how to introduce yourself in chinese pinyin

Writing an Introduction? Here’s How to Introduce Yourself in Chinese Pinyin

How would you describe yourself?

It depends on the context, doesn’t it?

Are you filling out a social media profile? Meeting someone face-to-face for the first time? Writing a cover letter for a job application?

For Chinese language learners, writing in pinyin can be a tad tricky. But if you’re learning to write pinyin, chances are, you’ll have to write an introduction of yourself at some point.

If you’re trying to figure out how to introduce yourself in Chinese pinyin, we’re here to help.

First, we’ll load you up with useful phrases for written introductions in Chinese.

Second, we’ll cover etiquette and the common mindset, along with some “dos and do nots” so you’ll have an idea what your native Chinese reader might be thinking as they read your description.

Finally, each section will include tips for written introductions. When writing a Chinese self-intro essay, it will likely be to a person with a higher social status (including teachers), so the tips will be given as if you’re writing to a person with that higher social status.

The first step in combining Chinese language and culture involves being prepared to introduce yourself in Chinese at any moment. In a culture based on 关系 (guānxi – relationships), it’s crucial to be able to describe yourself accurately.
 


 

Everything You Need to Know to Introduce Yourself in Chinese Pinyin

Simple Chinese Greetings to Introduce Yourself

The basic Chinese greeting is a well-wish, using the word (hǎo) – good. Before saying hǎo, you can insert a time of day or a fitting pronoun. The standard greeting is 你好 (nǐ hǎo) – hello, meaning “you.”

Words and Phrases:

[personal pronoun] hǎo:

  • (nín) – the respectful form of the pronoun “you,” used for addressing elderly people or people with higher social or business status
  • 叔叔 (shū shu) – uncle, used for a man who’s old enough to be your father
  • 阿姨 (ā yí) – aunty, used for a woman could be your mom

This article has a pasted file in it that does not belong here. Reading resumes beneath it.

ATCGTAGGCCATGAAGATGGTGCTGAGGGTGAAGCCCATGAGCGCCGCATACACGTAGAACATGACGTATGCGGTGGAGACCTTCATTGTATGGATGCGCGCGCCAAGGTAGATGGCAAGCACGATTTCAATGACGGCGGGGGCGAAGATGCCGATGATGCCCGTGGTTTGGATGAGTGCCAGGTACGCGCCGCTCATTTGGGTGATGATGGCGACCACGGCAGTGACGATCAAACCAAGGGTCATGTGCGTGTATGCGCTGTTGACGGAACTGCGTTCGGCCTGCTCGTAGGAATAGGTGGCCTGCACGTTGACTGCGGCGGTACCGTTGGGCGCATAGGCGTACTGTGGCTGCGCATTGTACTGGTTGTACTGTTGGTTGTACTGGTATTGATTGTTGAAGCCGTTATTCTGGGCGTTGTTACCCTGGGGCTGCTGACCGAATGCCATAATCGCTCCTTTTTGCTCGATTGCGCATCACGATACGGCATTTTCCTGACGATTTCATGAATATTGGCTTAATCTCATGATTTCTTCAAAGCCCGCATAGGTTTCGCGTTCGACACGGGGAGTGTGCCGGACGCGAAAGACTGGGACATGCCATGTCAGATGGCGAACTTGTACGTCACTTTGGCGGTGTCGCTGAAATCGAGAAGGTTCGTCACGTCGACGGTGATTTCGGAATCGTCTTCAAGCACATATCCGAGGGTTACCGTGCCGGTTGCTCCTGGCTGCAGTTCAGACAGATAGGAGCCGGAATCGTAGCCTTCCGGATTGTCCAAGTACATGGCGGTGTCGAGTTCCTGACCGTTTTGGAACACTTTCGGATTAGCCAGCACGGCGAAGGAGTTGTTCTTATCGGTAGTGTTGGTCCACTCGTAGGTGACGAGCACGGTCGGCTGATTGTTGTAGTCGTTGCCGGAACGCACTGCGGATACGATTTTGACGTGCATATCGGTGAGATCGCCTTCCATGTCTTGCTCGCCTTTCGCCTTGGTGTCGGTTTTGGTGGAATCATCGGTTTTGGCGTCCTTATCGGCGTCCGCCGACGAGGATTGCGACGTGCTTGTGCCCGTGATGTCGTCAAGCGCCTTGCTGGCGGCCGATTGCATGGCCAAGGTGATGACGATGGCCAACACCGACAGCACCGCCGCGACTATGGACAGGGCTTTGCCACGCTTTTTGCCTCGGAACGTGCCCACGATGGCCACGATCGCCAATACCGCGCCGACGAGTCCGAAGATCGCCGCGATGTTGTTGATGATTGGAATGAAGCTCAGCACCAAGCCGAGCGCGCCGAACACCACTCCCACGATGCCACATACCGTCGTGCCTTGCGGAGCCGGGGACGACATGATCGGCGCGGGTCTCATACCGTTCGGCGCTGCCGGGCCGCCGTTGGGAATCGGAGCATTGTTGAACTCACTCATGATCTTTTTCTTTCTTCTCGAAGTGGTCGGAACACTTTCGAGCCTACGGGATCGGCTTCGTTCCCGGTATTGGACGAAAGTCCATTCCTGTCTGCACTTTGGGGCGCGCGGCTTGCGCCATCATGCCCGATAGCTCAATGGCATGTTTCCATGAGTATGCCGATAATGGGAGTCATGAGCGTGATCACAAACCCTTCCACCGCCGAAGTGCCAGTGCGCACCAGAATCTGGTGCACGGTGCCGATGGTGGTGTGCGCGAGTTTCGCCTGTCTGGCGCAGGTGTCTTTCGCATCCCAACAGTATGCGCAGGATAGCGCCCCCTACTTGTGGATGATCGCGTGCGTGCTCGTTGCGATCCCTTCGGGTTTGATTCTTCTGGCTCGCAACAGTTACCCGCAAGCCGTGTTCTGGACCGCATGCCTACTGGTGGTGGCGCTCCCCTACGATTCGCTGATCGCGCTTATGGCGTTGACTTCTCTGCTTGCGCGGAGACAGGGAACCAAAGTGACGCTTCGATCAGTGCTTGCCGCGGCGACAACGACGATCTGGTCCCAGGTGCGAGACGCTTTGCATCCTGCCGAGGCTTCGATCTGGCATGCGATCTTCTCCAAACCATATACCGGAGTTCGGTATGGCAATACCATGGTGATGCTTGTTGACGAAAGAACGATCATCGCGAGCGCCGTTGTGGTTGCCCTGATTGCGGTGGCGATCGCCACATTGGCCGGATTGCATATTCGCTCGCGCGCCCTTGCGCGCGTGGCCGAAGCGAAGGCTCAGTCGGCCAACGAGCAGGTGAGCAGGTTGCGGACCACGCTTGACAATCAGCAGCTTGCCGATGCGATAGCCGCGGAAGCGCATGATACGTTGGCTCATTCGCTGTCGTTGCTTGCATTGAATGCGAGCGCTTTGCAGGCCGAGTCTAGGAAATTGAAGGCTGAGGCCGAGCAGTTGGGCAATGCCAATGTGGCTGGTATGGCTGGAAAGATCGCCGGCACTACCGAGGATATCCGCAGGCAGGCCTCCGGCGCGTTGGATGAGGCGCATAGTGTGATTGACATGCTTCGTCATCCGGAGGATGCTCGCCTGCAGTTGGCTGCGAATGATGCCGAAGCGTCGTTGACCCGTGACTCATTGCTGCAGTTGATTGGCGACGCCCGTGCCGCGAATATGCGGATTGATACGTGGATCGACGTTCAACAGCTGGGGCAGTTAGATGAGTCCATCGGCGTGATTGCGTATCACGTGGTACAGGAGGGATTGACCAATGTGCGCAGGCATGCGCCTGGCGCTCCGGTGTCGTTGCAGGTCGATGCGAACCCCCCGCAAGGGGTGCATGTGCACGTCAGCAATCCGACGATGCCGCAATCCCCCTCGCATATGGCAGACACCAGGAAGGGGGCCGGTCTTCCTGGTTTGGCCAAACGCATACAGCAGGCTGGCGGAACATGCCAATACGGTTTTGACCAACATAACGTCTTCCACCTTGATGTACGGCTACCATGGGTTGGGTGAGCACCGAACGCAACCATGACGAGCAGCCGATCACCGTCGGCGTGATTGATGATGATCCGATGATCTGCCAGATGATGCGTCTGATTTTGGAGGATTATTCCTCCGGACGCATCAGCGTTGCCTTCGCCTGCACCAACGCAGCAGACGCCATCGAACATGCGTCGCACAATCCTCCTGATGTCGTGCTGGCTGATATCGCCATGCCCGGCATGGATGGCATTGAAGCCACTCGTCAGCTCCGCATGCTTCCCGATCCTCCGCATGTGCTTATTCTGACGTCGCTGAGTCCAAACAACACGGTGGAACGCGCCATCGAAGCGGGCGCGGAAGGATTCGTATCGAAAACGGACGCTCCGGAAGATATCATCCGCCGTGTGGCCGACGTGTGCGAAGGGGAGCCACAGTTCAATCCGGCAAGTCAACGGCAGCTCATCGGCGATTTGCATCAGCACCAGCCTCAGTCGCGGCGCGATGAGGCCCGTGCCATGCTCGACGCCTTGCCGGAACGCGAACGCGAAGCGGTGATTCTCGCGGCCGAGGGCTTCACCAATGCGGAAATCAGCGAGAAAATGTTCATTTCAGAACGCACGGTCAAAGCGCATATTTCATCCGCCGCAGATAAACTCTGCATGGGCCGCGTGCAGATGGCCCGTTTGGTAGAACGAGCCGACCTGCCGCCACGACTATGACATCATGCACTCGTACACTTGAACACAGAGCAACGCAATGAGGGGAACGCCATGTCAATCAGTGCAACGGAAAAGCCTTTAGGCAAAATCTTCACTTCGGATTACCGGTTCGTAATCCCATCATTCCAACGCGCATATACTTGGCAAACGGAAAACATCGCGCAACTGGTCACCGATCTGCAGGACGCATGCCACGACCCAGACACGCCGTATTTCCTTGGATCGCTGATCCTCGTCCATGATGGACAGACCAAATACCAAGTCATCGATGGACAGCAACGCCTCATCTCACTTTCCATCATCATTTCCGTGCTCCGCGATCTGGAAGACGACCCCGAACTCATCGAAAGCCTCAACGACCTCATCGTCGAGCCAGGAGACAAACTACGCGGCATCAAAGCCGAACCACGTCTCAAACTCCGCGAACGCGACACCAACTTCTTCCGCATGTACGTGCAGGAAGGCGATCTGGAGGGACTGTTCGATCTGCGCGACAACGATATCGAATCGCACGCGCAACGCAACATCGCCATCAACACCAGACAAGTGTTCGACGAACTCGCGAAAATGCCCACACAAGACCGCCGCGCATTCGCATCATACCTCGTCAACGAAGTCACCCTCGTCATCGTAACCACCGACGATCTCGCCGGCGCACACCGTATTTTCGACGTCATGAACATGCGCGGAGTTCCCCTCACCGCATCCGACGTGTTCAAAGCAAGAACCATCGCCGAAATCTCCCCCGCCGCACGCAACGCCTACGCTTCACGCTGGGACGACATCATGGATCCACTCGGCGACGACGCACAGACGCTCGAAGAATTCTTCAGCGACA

• 爷爷 (yè ye) – literally “father’s father,” used for a man who could be your grandfather
  • 奶奶 (nǎi nai) – literally “father’s mother,” used for a woman who could be your grandmother

[time of day] hǎo:

  • 早上 (zǎo shàng) – morning (before 8:00 a.m.)
  • 上午 (shàng wǔ) – morning (after 8:00 a.m.)
  • 下午 (xià wǔ) – afternoon
  • 晚上 (wǎn shàng) – evening

Etiquette:

The older a person is, the more respect they receive in Chinese culture. Calling someone who could be your grandma “grandma” is very well received, while calling her “aunty” may be viewed as insulting because her life experience wouldn’t be properly recognized.

Note: The phrase “Nice to meet you” will be covered in a later section. You’ll find out why it doesn’t make sense to say it at this point.

The Dos and Do Nots:

Do use your self-introduction to establish a relationship (guānxi) with the other person. The respect you show will go a long way.

how-to-introduce-yourself-in-chinese-pinyin

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Tip for written introductions:

To build good guānxi, use (nín) instead of () to address the person, as it’s more formal and respectful.

Introducing Your Name in Chinese

Words and Phrases:

In conversation, you’ll likely hear one of two questions asking for your name:

  • 怎么称呼您? (zěnme chénghū nín?) – How should I address you?
  • 你叫什么名字? (nǐ jiào shénme míngzi?) – What’s your name?

Etiquette:

  • The first question includes the respectful nǐn, meaning it should be used to address older people or people with higher social or business status. In less formal relationships, either question can be used. In both cases, you can respond:

我叫 (wǒ jiào) – My name is, and then say your name

  • When meeting someone face-to-face, the handshake principle is the more formal the relationship, the more important the handshake is.
  • Everything said and done should show an interest in wanting to know more about the other person. Specifics are much more well received than generic questions.

Dos and Do Nots:

  • Do shake hands when introducing yourself in business-relationship settings. This shows respect for the status of the other person.
  • Do not shake hands when meeting a potential new friend at a coffee shop. You might feel it shows respect for the other person, but to them it doesn’t show respect for the equal-ness of the relationship. (Of course, the trump card for all of this handshake business is: do shake hands with anyone that wants a handshake, regardless of the situation.)
  • Do not ask how they are by saying 你好吗? (nǐ hǎo ma?), which is the literal translation of “How are you?” The English “How are you?” doesn’t translate well, and the “How are you?”-“Good, and you?”-“Good” exchange doesn’t happen in Chinese.
  • Do use questions and phrases that show you’re taking an interest in them, thus… building guānxi.

吃饭了吗? (chī fàn le ma?) – Have you eaten yet? is a commonly used phrase that can be used after a typical meal time.

  • If you already know something about their job or family, do build that relationship by using 怎么样 (zěnme yàng) questions:
    • [topic of interest] zěnme yàng? – How’s [topic of interest]?
    • Topics of interest may include:
      • 生意 (shēngyì) – business, implying the person runs their own business
      • 工作 (gōngzuò) – work as an employee
      • 家人 (jiārén) – family members
      • 父母 (fùmǔ) – parents
      • 孩子 (háizi) – child or children
  • If you don’t know anything about them and it’s not around a meal time, do just jump into the conversation. (Yes, that says “do.” Not a typo!)